The state of the economy is a critical factor in determining future energy needs, so analyzing the key economic drivers and developing a regional load forecast is one of the first tasks to complete on the way to building the Council's regional power plan. Key drivers include such things as data on population growth, building spaces, industrial output, and natural gas prices.
In a presentation to the Council's power committee in April, economist Massoud Jourabchi reviewed a preliminary summary of the major trends. Key data points included:
- The region's population is expected to increase by between 3 to 4 million over the next 20-30 years
- Population, employment, and output are forecast to increase more slowly
- Still, regional growth will be slightly higher than the nation's growth
These trends are based on normal or average historic temperatures. For the 2021 power plan, the Council will also incorporate the impact of climate change in its analysis by introducing a range of future temperatures in its load forecast. Climate change will affect temperatures, but will also indirectly affect the region's demographics, economy, and power system.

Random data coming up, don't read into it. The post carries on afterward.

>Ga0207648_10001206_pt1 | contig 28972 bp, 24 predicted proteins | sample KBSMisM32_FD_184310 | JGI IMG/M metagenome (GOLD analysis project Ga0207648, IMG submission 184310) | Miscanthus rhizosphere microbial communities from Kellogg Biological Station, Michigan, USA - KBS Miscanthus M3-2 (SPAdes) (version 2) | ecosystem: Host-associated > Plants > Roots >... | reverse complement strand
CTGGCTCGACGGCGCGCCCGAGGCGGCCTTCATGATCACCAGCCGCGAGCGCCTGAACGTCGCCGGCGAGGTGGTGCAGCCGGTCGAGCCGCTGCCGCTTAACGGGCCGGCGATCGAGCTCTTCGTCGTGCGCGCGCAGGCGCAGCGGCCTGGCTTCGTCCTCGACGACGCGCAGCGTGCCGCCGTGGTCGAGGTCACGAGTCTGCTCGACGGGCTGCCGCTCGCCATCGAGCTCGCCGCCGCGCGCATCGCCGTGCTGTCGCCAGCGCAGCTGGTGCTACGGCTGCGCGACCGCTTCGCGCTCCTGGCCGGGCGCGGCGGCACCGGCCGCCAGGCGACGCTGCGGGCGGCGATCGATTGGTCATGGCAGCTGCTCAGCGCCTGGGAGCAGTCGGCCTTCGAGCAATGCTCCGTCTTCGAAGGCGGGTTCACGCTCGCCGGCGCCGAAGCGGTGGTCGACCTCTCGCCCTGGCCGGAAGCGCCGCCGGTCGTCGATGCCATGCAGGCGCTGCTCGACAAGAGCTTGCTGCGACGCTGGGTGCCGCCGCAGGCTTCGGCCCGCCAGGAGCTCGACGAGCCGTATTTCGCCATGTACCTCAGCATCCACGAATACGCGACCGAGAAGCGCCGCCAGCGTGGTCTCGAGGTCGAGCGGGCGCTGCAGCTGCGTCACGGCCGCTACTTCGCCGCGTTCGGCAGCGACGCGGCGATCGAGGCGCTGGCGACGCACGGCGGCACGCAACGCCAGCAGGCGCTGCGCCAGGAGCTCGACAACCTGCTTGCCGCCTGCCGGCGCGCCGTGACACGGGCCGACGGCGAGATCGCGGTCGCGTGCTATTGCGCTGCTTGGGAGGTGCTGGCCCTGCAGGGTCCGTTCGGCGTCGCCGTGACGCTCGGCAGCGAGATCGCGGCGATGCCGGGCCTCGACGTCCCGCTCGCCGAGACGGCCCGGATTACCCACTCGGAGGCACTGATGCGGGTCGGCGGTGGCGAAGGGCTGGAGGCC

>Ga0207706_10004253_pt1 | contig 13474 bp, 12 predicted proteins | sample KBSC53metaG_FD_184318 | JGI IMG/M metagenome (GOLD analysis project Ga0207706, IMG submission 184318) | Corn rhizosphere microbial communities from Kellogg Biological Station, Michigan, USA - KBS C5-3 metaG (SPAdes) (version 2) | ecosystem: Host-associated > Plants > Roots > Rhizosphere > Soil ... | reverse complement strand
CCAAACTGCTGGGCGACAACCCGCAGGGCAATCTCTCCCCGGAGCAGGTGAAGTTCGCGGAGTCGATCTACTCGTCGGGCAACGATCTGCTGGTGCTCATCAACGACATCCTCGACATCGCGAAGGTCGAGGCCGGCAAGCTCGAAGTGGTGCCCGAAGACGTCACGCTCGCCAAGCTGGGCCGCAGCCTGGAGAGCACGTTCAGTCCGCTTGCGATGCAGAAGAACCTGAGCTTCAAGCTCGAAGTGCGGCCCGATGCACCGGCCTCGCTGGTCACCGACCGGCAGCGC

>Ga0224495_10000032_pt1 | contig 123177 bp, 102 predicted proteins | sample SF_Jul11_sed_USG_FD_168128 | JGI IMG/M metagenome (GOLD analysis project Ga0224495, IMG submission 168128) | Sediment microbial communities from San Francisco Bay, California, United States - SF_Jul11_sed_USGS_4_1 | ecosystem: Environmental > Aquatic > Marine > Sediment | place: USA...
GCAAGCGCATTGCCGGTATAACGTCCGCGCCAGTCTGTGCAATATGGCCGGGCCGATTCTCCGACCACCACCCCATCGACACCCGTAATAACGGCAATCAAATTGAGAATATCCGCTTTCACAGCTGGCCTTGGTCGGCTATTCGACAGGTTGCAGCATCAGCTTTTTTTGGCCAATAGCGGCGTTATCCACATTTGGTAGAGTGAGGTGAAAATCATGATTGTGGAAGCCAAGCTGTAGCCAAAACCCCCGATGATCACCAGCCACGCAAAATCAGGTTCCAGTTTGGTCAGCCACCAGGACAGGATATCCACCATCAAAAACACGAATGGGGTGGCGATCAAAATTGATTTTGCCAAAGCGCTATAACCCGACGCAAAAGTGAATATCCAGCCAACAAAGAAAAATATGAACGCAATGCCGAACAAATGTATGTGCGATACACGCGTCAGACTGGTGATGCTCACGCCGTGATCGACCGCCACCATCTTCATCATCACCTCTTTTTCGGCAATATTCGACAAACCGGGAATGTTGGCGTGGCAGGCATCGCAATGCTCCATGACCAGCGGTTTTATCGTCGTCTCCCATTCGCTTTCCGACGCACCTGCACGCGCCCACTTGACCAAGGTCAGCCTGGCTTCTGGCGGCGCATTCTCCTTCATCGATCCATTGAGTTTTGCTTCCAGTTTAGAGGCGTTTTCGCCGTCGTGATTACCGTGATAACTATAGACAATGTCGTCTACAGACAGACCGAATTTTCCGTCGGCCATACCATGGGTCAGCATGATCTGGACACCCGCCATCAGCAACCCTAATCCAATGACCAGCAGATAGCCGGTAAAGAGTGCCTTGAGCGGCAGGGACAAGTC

"There's no factor that we consider in developing a load forecast that's not touched by climate change," noted Jourabchi.
Staff is working on methodologies to capture the direct and indirect impacts of climate change, and the Council hosted a climate change workshop on May 1 where the Bonneville Power Administration, Seattle City Light, climate change experts, and advisory committee members discussed the range of climate change models and methodologies for incorporating impacts on loads and resources.
Feedback from the workshop will be reviewed and incorporated into proposed methods for review by the Council's power committee. Stay tuned for more news on this topic.